The allelic profiles of Hungarian C. albicans strains were compared with those deposited in the MLST database. Analysis of the genotypic relationship of strains using goeBURST algorithm yielded 3600 DSTs that were grouped into 156 CCs and 1113 singletons. CCs generated by goeBURST were arbitrarily numbered starting from 0 (for the CC with most DSTs). Clades determined by UPGMA corresponded well to the eBURST groups. The 30 isolates in this study were placed in 7 CCs, while one isolate was singleton (Table 1, Fig. 2). CC-43 contained 11 isolates of genotype DST 172, which was the putative founder of the group. DST 365 and DST 840 were also the predicted clonal founders of CC-3 and CC-16, respectively. The most abundant groups (CC-0, CC-1, CC-3) involved 7 isolates (3 bird and 4 human), whereas the remaining isolates were clustered to smaller groups as CC-13 (n = 1), CC-16 (n = 6) and CC-17 (n = 4). The newly identified animal isolates typed DST 3595 and DST 3599 belonged to CC-17 and both of them putatively evolved from DST 1363 group founder, which was identified from human samples according to the public database. The identical DST found among bird and human isolates, DST 3598 was assigned to CC-16 and probably developed from DST 840 group founder, like the closely related DST 482 (Fig. 2).

Fig. 2
figure 2

eBURST snapshot for Candida albicans diploid sequence types (DSTs) available in the MLST database. The illustration shows only those clonal complexes (CCs), which include Hungarian isolates (these are marked with red rectangles). A singleton (i.e. DST that could not be assigned to any group) is indicated with letter ‘S’. (Color figure online)


The MLST technique has contributed significantly to the understanding of the epidemiological and evolutionary relationships of different C. albicans strains due to its high discriminatory power [20]. We characterised the genetic diversity and population structure of C. albicans isolated from birds by the MLST method and assessed the genotypic distribution between hosts by involving human isolates as well. Based on nucleotide sequence variations in the seven housekeeping genes, 21 isolates were assigned eight previously known DSTs and nine isolates were assigned six new DSTs. Concerning human isolates the five major clades assigned by UPGMA (Clade 1, 2, 3, 4 and 11) have proved the most consistent over several years of rapid expansion of the MLST global database [7]. In our analysis, two human isolates (DST 623 and DST 3596) were assigned to Clade 4 and one bird isolate (DST 725). Two human isolates (DST 79 and DST 3597) clustered to Clade 1, while no isolate was found in Clade 2 and 11 suggesting that C. albicans isolates originating from animal source rather belong to minor clades. Furthermore, although Clade 1 is a major clade worldwide, it contains only a few isolates from animals raising the possibility that Clade 1 isolates may be better adapted to colonise and infect humans [21, 22].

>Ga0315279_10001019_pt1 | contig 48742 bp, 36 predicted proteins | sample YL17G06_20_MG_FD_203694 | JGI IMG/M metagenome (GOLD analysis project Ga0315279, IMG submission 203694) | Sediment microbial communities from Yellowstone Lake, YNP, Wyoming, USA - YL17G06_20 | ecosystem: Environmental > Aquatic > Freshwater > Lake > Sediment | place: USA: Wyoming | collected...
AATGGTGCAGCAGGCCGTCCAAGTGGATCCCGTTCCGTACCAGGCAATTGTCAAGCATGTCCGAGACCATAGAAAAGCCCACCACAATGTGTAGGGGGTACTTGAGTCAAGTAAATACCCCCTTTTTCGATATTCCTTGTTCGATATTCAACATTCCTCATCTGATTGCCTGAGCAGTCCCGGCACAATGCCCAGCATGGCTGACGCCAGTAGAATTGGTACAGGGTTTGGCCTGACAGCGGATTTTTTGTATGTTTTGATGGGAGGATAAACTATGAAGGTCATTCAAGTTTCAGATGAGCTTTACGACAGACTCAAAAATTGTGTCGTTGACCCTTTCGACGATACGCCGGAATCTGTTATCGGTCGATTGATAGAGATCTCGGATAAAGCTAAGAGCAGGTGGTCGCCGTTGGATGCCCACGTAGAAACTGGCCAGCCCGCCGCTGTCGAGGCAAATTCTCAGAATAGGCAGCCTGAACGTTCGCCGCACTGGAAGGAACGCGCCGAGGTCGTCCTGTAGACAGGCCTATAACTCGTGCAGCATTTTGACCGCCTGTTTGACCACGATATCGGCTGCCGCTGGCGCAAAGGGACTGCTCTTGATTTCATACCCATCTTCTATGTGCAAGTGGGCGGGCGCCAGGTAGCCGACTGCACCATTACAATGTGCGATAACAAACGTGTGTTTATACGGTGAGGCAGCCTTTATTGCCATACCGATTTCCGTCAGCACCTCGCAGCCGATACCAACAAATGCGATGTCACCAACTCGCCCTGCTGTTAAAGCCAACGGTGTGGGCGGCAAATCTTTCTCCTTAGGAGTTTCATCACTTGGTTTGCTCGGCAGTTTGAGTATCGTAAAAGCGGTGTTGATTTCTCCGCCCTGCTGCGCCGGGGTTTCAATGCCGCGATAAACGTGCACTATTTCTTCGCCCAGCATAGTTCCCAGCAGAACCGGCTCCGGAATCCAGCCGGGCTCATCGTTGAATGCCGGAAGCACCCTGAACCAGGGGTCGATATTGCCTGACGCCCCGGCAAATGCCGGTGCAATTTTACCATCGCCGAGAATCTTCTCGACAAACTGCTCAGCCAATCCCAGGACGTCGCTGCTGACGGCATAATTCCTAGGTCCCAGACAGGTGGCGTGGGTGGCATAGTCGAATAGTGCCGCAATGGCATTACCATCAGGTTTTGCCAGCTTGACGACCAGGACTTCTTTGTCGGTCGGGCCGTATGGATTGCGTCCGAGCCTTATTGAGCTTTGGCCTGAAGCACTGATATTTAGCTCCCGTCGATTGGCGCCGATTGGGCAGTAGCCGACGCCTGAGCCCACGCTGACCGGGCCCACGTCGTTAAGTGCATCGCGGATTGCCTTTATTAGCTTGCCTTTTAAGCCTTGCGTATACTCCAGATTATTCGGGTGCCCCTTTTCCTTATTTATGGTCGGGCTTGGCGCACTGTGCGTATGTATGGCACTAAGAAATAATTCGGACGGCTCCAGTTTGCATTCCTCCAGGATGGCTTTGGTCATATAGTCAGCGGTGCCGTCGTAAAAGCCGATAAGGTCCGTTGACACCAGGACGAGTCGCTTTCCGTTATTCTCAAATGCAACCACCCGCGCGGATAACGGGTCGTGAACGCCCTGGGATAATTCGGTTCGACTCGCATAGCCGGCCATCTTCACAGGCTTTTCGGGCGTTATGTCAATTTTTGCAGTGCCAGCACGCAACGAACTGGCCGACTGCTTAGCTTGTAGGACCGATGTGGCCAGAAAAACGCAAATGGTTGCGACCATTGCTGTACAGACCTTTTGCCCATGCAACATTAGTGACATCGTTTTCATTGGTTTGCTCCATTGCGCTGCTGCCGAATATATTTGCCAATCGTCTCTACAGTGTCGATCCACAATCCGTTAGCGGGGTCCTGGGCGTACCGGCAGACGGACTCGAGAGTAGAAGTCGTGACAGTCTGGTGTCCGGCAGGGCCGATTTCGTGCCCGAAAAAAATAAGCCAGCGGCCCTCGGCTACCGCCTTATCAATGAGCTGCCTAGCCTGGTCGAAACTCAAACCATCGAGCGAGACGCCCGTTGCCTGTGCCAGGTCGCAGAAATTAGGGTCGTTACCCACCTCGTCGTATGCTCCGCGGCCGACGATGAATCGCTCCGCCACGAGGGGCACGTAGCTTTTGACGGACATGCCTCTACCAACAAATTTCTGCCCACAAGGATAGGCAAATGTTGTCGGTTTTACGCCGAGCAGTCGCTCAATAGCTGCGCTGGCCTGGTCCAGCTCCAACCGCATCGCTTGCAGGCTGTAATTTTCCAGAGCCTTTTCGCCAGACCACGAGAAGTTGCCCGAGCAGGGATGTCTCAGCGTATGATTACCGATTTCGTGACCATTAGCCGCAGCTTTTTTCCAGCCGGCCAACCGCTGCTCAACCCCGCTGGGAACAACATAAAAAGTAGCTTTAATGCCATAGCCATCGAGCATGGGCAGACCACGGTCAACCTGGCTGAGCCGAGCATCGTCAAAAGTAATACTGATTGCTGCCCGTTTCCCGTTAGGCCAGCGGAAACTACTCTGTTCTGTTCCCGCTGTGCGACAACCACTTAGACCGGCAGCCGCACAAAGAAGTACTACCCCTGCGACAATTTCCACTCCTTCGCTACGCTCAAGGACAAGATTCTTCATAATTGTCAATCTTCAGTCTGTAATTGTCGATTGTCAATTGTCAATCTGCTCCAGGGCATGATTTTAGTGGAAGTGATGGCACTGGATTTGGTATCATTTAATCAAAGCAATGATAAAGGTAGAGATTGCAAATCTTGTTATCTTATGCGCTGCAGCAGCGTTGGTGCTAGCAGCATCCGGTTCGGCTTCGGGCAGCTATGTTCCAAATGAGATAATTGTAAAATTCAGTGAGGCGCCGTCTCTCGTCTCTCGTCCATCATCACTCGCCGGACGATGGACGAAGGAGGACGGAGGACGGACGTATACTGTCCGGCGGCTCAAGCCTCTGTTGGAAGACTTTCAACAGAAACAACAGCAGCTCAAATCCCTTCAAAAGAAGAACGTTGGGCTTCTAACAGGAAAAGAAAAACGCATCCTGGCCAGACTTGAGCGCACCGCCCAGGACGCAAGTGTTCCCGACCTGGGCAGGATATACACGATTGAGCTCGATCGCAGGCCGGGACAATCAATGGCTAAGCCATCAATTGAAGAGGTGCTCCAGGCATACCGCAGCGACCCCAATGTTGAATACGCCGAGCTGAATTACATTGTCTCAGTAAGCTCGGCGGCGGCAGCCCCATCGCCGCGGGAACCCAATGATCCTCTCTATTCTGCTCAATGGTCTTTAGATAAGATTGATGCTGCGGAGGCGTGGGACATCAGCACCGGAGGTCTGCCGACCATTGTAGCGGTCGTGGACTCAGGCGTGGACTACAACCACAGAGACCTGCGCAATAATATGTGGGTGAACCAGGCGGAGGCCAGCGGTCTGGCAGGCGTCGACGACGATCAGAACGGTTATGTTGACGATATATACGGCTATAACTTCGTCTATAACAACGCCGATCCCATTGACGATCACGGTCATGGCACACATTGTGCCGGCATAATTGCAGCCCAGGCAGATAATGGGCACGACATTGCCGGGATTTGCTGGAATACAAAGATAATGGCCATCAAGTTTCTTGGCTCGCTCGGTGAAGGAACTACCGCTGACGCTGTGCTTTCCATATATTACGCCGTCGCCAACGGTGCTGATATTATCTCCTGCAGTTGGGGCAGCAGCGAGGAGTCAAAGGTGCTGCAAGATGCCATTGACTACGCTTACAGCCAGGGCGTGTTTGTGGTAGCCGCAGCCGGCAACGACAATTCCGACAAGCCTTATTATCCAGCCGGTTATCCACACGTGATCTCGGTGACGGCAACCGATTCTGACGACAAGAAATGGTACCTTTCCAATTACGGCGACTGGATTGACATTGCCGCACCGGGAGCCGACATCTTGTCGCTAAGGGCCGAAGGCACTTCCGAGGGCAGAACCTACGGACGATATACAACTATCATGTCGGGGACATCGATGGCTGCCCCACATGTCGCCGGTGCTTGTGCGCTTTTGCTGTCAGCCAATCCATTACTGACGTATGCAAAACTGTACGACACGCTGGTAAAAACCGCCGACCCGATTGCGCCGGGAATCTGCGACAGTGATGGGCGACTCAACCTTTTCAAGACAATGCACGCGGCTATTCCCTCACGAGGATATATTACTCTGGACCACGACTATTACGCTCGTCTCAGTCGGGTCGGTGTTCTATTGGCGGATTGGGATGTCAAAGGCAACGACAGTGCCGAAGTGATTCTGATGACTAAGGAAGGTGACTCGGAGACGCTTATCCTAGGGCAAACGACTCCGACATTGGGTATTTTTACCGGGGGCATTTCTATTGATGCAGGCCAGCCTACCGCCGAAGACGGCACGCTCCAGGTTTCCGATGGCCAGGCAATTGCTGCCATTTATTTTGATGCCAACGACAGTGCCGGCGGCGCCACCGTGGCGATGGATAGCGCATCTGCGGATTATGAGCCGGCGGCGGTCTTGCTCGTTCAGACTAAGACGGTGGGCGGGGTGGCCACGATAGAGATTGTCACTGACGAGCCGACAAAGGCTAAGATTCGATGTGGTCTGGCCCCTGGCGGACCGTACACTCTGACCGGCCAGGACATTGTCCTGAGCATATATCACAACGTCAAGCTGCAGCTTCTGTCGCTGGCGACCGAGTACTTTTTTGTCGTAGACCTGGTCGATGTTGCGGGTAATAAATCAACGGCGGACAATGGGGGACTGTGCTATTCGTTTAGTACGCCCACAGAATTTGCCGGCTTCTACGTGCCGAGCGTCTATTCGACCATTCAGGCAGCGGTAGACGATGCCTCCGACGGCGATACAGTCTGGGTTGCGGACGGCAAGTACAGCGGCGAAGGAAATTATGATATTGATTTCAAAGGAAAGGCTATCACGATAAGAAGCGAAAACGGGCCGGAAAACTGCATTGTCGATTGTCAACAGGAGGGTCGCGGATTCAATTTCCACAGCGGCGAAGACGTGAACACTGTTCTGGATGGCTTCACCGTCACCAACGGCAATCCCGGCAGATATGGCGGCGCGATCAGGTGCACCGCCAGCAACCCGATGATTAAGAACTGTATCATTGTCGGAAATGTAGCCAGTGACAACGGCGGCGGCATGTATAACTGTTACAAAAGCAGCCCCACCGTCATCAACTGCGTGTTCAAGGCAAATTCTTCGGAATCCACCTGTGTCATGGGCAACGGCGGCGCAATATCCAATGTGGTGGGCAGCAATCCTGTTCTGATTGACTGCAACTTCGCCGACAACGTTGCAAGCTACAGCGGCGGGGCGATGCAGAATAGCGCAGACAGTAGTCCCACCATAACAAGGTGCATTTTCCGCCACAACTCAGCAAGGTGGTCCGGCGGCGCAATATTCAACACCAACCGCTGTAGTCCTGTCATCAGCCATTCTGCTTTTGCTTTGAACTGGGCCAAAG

MLST analysis revealed that isolates in the same eBURST clonal complexes were grouped together in the respective clades determined by UPGMA clustering, which was consistent with former observations [2, 23, 24]. None of the known DSTs found in our study were identified exclusively from animals ( New DSTs were recovered mainly from humans, suggesting that C. albicans is exposed to higher selective pressure in this host, which along with hospital environment may promote a more rapid evolution of this yeast. Taking the results into consideration, similarly to previous conclusion [11, 22] C. albicans subpopulations from birds and humans presumably develop relatively independently, while still maintaining some common features enabling the transfer of several genotypes between humans and animals.

To the best of our knowledge, the present study in the first to report molecular typing by MLST method and phylogenetic analysis of avian C. albicans isolated in Hungary. The low sample size and the lack of MLST genotyping of additional isolates from humans and other animals prevented us to perform extensive country-wide comparison of field isolates. However, we have gained insight into the molecular epidemiology and population evolution of C. albicans in birds. Considering that isolates from distinct genotypes or clades may have different phenotypes in terms of virulence, pathogenesis and drug resistance, our results provide good basis for further genome-based analyses.